Using a fraud proof mechanism with a challenge period also means that withdrawing funds from an optimistic rollup to the layer 1 using a native bridge involves a waiting period (typically seven days) from when the funds are submitted for withdrawal to when they are made available on the base chain. However, to avoid the diminished user experience of a lengthy waiting period, optimistic rollups can employ liquidity providers that enable users to withdraw quicker by paying a small premium as a withdrawal fee. Optimistic rollups can also leverage various economic incentives and game-theoretic mechanisms for avoiding network spam as a result of false fraud proofs.

Due to the complexity and nascency of zero-knowledge proofs, optimistic rollups have had a head start in terms of adoption due to the relative simplicity of the technology and the slightly lower chance of implementation bugs. However, the proponents of zk-rollups consider them a more optimal long-term solution for scalability due to the usage of cryptographically verifiable validity proofs.

Pros and Cons of Zk-Rollups

Offloading transaction execution and state from a limited base layer to a higher-throughput computing environment while inheriting the security of the underlying blockchain can greatly increase the overall transaction throughput of the smart contract ecosystem. The consensus process, where the validity of transactions performed by the execution layer is verified, is still carried out by the base-layer blockchain. Notably, this means that the computational bandwidth of the layer-1 blockchain is used more efficiently because full nodes don’t need to execute every transaction, they just need to verify zero-knowledge proofs and store a smaller amount of transaction data.

Rollups also possess important security mechanisms that enable users to withdraw their funds from the layer 2 even if the rollup network is not working properly. This is in contrast to sidechains or standalone blockchains, where a network failure can potentially lead to a critical loss of funds. Zk-rollups also decrease user transaction costs due to the fixed cost of proof verification. Importantly, this means that consensus costs are reduced as usage increases since they are shared by a larger number of users. This is a significant benefit not offered by traditional blockchain environments, where user costs increase with usage. Furthermore, rollups have a 1-of-n trust model, with only one honest node required to ensure the validity of the off-chain computation.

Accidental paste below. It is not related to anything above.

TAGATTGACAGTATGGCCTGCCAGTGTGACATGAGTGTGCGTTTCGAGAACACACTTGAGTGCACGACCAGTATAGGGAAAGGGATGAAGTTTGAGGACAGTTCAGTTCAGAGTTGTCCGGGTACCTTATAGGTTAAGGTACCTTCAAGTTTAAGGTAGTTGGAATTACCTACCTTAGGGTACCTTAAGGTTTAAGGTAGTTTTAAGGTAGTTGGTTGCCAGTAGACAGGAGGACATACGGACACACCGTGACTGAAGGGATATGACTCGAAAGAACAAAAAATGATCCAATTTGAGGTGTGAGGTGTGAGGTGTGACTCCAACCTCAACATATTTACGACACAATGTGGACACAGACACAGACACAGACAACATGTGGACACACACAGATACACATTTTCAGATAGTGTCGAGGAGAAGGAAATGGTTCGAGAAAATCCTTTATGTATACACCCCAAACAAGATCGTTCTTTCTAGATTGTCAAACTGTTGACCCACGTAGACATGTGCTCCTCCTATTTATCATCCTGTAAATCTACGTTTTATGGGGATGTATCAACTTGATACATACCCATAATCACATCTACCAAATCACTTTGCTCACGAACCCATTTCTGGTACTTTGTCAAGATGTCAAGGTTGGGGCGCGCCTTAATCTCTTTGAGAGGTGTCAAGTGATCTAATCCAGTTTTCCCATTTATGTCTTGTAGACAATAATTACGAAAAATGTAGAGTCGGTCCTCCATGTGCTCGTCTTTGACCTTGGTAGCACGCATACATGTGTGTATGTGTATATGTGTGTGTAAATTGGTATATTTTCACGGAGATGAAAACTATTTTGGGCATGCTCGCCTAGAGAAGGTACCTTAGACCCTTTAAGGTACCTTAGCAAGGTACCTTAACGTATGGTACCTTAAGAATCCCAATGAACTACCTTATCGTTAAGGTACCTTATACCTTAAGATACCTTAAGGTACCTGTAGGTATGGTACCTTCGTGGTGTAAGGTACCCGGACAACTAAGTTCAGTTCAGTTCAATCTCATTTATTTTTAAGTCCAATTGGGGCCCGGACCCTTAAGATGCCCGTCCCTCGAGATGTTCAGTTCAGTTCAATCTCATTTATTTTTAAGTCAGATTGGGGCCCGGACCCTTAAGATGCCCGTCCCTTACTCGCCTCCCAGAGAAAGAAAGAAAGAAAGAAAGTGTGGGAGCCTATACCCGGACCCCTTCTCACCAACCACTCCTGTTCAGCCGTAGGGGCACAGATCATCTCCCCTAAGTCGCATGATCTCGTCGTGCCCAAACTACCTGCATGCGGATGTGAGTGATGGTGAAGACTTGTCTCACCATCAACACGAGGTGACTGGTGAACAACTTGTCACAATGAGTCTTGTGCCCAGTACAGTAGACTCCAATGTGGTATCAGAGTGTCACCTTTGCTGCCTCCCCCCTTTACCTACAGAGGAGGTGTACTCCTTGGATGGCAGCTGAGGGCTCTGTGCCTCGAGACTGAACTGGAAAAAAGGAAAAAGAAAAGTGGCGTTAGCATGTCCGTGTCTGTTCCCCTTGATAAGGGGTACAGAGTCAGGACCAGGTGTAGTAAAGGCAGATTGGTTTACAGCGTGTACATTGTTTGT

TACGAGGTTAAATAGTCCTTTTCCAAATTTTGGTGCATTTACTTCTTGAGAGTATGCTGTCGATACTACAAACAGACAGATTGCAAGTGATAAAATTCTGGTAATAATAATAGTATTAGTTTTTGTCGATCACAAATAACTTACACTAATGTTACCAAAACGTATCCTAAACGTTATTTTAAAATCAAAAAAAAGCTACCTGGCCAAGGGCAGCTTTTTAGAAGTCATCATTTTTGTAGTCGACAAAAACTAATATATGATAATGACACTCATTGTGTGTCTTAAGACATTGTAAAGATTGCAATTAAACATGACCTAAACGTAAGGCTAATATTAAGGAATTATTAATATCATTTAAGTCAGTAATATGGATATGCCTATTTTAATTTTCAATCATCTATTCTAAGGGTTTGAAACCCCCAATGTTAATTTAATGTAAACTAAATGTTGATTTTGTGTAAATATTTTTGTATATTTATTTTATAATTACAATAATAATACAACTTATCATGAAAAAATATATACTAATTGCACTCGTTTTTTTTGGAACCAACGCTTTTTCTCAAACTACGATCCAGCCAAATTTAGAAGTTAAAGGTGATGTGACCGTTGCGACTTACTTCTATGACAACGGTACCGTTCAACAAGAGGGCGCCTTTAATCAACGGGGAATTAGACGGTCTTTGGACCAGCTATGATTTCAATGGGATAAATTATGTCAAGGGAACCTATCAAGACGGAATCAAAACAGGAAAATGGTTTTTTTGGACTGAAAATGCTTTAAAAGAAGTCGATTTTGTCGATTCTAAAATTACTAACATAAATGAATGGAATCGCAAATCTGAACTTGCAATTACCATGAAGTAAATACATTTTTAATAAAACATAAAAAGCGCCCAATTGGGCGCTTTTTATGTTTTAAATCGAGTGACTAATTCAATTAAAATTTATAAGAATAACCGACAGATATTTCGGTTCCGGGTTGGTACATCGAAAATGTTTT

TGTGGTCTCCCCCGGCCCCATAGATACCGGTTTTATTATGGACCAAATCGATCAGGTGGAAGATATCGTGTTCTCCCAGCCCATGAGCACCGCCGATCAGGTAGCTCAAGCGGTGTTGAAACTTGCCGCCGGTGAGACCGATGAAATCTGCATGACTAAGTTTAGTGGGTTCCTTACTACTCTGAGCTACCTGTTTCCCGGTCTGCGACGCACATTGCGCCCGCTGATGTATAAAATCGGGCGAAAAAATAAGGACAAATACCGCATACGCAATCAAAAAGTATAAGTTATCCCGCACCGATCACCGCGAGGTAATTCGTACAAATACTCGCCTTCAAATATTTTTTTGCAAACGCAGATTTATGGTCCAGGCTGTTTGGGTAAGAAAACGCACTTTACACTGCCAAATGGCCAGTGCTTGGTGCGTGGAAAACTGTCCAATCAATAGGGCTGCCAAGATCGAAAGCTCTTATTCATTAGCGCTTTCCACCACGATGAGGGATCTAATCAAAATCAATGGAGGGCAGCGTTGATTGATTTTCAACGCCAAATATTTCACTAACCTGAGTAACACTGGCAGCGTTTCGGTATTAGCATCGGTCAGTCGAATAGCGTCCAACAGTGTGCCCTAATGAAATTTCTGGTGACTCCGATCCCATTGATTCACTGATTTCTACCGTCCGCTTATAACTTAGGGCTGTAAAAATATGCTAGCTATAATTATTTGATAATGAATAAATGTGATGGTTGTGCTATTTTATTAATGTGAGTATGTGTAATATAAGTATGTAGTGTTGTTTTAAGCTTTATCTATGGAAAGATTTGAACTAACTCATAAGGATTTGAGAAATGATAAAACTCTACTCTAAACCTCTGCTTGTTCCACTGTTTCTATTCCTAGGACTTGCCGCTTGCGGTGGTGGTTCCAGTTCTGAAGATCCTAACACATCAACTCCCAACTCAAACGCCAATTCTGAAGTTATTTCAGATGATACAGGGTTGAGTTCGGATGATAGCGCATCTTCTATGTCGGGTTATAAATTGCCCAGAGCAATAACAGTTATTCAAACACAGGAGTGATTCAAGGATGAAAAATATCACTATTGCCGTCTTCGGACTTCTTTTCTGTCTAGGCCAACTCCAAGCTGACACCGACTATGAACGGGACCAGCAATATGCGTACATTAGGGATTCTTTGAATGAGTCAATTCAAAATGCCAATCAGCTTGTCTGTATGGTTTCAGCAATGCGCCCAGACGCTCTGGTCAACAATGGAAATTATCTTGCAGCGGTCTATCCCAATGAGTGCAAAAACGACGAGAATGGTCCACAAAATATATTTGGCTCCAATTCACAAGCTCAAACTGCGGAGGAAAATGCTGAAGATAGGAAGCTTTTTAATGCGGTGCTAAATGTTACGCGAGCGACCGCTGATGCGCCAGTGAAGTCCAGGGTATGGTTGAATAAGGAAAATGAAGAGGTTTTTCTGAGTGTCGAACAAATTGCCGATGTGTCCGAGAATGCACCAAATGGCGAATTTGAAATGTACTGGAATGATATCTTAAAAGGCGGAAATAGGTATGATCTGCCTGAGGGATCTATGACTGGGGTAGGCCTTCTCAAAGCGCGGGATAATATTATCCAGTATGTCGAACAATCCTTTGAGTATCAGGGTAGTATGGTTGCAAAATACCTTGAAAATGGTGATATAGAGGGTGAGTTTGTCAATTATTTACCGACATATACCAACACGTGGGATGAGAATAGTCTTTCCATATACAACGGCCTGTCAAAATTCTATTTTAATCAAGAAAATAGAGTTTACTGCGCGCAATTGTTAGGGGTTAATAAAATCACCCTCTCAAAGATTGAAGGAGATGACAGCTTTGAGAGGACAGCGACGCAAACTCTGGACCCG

On the other hand, rollups may not be as fast or cheap as standalone chains as ultimately they are constrained by the limitations of the base layer and its often prohibitively expensive blockspace. Zk-rollups can also fragment liquidity in the ecosystem and present challenges to permissionless composability compared to applications that exist on the same base layer. It’s also important to note that rollups are a more recent invention than standalone blockchains and may carry upgradability risks.

Scaling Web3 Through the Power of Zk-Rollups

Zk-rollups are one of the most promising technologies for meaningfully scaling the blockchain economy while keeping its critical properties of censorship resistance and trust minimization intact. Scaling through rollups also has the added benefit of developers being able to tailor a layer-2 network to their specific requirements and create highly specialized computing environments that still inherit the security of a public decentralized base layer.

A fully realized Web3 ecosystem will have to handle an exceedingly large number of transactions, and as more blockspace becomes available through the widespread adoption of rollups, more activity will be unlocked and more industries can leverage the benefits of blockchain technology.